Kesar

Tasty Fruit for May Bank Holiday

Week 17-18, April/May 2017

With the imminence of May Bank Holiday in UK, it’s easy to forget that this is Labour Day around the world. When you enjoy some of the delicious fruit recommended this week, it’s also easy to forget that every single piece has been plucked from its mother plant by labourers around the world, from every continent, north and south, east and west, and here at home with the start of the berry season. A sobering thought, but uplifting in the sense that we literally enjoy the fruits of their labour!

FOR OUR MAY DAY FRUITBOWL, WE WOULD BUY:

Blueberries: Shops are brimming with fresh Moroccan and Spanish blueberries, such a wonderful fruit, a great snack, and a perfect substitute for sweets (fruit for kid’s!). All the better for many new and flavoursome varieties such as Kirra, Mayra, Arana, and Celeste, mostly from Morocco.

Strawberries: The UK season is very much underway, but the cold weather must be holding fruit development back, so Spain will be relied upon for much of the supply. Many strawberry varieties usually need a dose of sugar to help them down, but sweetness can be found in newer varieties such as Driscoll Lusa and Viva. The best value Driscoll Lusa spotted so far: Morrisons 2 for £3, 227g pack: £5.50/kg.

Mangoes: May is almost Manna from Heaven for mangoes: supremely flavoursome Indian mangoes, such as Badami, are in Asian grocery stores, and Waitrose has surprised with Indian Kesar for the first time (slightly pricey at £2 each). Amelie from Burkina Faso is also worth seeking-out: initially a little immature, but now sweet, silky and perfumed (in Lidl and Tesco). Also look-out for the sublime Nam Dok Mae from Thailand: smooth, sweet and luxurious (try SE Asian stores, or a rather pricey M&S).

If all else fails, try Brazilian Palmer, a slender-shaped and flavoursome mainstream variety (seen in Asda, Morrisons and Tesco).

Grapes: Delicious Chilean Sable and Muscat Beauty are the clear winners for flavour, and are reasonably easy to find in main supermarkets. Chilean Inia One and Brazilian Vitoria, sold by Waitrose, are also worth a mention and are very well worth trying.

Satsumas: The delicious, tangy, sweet, juicy Mihowase satsuma is now in most shops (from South Africa). Peruvian Okitsu satsuma is a lovely alternative, now starting to appear (seen in Waitrose).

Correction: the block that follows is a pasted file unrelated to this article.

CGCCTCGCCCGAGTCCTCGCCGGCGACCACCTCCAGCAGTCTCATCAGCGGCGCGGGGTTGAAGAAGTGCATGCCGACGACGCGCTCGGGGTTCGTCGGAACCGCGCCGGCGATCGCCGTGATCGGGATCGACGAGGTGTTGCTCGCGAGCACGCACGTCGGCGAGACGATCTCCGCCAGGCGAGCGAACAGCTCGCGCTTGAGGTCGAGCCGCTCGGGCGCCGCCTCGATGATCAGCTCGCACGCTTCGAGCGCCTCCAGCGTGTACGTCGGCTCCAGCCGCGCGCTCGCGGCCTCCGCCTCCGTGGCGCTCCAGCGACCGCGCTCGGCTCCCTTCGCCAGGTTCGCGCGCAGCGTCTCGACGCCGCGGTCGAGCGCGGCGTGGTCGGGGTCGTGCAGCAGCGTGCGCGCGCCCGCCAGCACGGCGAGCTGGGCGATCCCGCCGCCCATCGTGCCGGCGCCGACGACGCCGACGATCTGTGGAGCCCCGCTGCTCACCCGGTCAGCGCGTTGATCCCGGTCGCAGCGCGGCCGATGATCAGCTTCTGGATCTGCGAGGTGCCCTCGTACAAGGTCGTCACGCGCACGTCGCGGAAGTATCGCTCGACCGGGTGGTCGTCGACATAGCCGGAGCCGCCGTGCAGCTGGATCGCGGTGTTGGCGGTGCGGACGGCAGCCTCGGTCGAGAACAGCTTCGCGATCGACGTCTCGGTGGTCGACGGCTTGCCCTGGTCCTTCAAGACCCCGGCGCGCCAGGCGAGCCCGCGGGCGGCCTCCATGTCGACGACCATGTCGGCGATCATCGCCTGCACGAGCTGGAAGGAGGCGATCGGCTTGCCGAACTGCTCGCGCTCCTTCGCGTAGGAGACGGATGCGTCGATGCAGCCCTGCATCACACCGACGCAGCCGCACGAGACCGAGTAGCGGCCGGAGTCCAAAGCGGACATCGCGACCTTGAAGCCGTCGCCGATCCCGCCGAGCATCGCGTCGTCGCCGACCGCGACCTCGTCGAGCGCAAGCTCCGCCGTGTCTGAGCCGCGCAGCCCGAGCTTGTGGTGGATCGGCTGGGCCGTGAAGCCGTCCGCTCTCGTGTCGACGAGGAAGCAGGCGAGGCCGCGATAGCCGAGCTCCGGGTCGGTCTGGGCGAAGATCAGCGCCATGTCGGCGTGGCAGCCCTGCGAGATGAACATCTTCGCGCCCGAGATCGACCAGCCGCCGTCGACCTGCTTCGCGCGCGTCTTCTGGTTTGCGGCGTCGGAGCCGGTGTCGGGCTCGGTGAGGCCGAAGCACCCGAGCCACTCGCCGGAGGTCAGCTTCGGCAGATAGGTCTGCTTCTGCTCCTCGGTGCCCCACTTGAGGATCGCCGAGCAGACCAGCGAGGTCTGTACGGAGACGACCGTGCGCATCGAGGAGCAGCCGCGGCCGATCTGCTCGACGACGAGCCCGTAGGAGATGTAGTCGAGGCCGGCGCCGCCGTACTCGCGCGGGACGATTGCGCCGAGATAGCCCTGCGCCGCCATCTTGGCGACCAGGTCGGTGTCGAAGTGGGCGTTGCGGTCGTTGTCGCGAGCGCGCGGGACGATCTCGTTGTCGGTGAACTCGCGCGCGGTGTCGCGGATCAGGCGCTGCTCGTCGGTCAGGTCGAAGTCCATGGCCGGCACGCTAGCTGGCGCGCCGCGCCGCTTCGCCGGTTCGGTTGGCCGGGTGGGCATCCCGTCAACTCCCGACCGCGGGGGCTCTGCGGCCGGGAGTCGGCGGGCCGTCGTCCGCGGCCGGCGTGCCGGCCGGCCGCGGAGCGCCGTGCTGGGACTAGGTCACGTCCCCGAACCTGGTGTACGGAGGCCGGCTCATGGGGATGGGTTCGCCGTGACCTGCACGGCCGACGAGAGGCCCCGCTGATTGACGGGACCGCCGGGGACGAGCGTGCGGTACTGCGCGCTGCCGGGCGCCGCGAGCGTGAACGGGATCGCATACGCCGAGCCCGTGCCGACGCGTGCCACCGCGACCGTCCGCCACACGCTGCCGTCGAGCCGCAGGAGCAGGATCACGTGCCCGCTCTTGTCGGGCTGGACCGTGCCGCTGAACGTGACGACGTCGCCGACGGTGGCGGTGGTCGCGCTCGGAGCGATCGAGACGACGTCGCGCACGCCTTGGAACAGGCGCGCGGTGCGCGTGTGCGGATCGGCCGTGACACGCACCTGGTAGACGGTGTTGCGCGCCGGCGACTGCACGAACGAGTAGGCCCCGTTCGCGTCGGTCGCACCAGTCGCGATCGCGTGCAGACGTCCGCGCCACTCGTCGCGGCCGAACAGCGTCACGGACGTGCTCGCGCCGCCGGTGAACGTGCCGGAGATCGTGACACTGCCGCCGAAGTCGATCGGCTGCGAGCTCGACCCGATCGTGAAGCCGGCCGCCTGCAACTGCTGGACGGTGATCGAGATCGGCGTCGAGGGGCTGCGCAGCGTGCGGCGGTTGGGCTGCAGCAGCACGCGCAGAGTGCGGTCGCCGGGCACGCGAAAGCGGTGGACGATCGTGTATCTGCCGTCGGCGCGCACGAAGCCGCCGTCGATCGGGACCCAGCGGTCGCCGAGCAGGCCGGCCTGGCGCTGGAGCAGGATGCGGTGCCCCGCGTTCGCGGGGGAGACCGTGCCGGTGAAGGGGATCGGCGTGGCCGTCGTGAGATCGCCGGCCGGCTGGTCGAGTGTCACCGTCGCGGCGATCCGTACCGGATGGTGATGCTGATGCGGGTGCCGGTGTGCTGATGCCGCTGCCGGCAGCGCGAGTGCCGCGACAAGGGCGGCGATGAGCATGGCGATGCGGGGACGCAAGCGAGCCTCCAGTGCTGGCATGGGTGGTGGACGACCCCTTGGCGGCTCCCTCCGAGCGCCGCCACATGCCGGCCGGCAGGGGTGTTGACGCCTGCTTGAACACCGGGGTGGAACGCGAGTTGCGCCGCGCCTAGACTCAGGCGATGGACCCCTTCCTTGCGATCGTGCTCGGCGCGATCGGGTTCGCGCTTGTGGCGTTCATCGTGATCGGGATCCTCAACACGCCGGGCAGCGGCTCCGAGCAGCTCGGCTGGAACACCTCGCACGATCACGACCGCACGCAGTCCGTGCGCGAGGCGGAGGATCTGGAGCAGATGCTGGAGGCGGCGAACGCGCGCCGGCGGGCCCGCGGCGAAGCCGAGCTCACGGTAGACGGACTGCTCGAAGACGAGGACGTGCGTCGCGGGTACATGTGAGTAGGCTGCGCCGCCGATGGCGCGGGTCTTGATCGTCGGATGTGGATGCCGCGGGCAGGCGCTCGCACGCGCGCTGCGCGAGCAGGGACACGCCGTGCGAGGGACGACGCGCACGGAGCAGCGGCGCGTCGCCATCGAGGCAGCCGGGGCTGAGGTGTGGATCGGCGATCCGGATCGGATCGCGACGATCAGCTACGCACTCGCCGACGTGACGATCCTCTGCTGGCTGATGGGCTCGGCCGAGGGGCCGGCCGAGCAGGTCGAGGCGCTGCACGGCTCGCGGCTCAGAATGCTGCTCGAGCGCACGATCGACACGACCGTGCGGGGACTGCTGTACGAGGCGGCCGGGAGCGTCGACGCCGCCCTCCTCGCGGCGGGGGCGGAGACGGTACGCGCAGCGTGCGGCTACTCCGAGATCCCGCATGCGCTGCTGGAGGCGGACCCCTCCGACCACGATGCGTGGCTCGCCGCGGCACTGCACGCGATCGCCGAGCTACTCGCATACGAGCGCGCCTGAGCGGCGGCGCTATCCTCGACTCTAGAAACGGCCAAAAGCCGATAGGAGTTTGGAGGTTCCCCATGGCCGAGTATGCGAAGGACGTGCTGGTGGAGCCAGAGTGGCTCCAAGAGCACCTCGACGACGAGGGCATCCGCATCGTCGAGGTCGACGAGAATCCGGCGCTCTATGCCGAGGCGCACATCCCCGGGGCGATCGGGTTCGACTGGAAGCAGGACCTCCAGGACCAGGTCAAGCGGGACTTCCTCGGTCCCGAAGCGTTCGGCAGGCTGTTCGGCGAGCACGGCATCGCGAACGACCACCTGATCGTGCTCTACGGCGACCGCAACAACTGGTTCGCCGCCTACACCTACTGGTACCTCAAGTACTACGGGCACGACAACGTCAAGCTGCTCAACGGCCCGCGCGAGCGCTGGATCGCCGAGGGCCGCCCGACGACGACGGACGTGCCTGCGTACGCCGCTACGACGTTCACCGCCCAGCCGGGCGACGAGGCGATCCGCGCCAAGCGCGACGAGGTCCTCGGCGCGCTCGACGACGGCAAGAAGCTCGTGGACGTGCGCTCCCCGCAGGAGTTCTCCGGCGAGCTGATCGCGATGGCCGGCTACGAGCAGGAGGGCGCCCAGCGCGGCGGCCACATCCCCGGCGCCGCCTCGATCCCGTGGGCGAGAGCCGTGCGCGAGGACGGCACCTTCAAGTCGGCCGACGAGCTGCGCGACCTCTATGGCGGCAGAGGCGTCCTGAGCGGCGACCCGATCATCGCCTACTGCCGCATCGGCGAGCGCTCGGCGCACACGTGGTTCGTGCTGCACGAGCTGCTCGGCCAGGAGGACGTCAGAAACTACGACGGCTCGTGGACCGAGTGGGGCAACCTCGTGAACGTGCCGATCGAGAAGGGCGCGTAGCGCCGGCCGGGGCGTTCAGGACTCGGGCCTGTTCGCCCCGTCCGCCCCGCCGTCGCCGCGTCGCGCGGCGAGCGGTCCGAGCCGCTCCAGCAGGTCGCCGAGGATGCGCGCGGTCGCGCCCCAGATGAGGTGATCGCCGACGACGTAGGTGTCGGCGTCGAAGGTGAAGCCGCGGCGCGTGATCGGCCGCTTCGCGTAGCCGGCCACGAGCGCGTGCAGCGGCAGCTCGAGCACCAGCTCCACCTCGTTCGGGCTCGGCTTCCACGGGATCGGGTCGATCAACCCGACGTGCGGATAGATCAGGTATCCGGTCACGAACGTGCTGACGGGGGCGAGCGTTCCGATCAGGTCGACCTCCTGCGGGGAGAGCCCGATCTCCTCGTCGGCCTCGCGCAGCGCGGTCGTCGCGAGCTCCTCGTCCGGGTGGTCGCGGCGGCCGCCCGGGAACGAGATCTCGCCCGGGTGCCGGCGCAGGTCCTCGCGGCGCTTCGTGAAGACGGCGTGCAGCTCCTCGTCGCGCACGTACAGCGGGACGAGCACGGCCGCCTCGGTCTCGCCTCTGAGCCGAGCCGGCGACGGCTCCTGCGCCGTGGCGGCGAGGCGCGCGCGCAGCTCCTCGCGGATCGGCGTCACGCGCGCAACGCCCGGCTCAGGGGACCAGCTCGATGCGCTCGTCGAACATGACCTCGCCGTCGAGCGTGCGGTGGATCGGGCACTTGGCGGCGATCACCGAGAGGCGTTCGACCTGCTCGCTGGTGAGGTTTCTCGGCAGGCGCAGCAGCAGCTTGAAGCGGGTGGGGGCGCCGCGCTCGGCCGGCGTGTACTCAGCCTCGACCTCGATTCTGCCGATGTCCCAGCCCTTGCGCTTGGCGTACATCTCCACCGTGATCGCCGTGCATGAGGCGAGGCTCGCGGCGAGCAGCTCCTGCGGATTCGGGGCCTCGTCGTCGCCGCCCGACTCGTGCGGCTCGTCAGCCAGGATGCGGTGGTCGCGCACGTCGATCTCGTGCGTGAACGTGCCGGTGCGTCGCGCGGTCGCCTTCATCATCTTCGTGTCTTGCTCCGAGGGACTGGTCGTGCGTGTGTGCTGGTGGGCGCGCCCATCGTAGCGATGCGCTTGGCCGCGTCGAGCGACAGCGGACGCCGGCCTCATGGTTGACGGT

Pears: Choice of pears is back to its best, now that the southern hemisphere season is under full steam. Premium varieties are South African Concorde, Comice and Abaté Fétèl (also from Chile) and most main stores will have one or the other (Lidl always sell Abaté Fétèl as a loose fruit). Forelle pears are also delicious and now easy to find from South Africa or Chile. All these varieties, except Comice, can be eaten when crisp as well as on softening.

Apples: Subtle changes in origin are taking place in the apple world, which often go unnoticed as varieties don’t change much. However, one of the best new varieties, Smitten from New Zealand, has just started (in M&S, Morrisons and Waitrose): well worth trying for wonderful texture and taste.

Fans of Cox’s Orange Pippin will not fail to notice than the UK season is over and supplies are now from New Zealand, the only other place in the world to grow them. If you want a good UK-grown, late-stored variety, try Cameo (aka Caudle. In Waitrose, Tesco and Morrisons): nice flavour.

Avocado: Hass avocados are still mainly from Spain and Israel, but the green-skin Fuerte is available again with the start of the South African season. These are subtly different from the more nutty-flavoured Hass, and can often be found in Waitrose, Sainsbury’s or green grocers.

Persimmon: An under-appreciated fruit, eating persimmon is actually a lovely experience, whether soft or crisp. Most varieties sold in UK can be eaten when hard, like an apple, but a soft, jelly-like persimmon is also delicious. South Africa is a major producer of a variety called Triumph, and the season has now started, so they will soon start to appear in most stores.

1 reply

Leave a Reply

Want to join the discussion?
Feel free to contribute!

Leave a Reply

Your email address will not be published. Required fields are marked *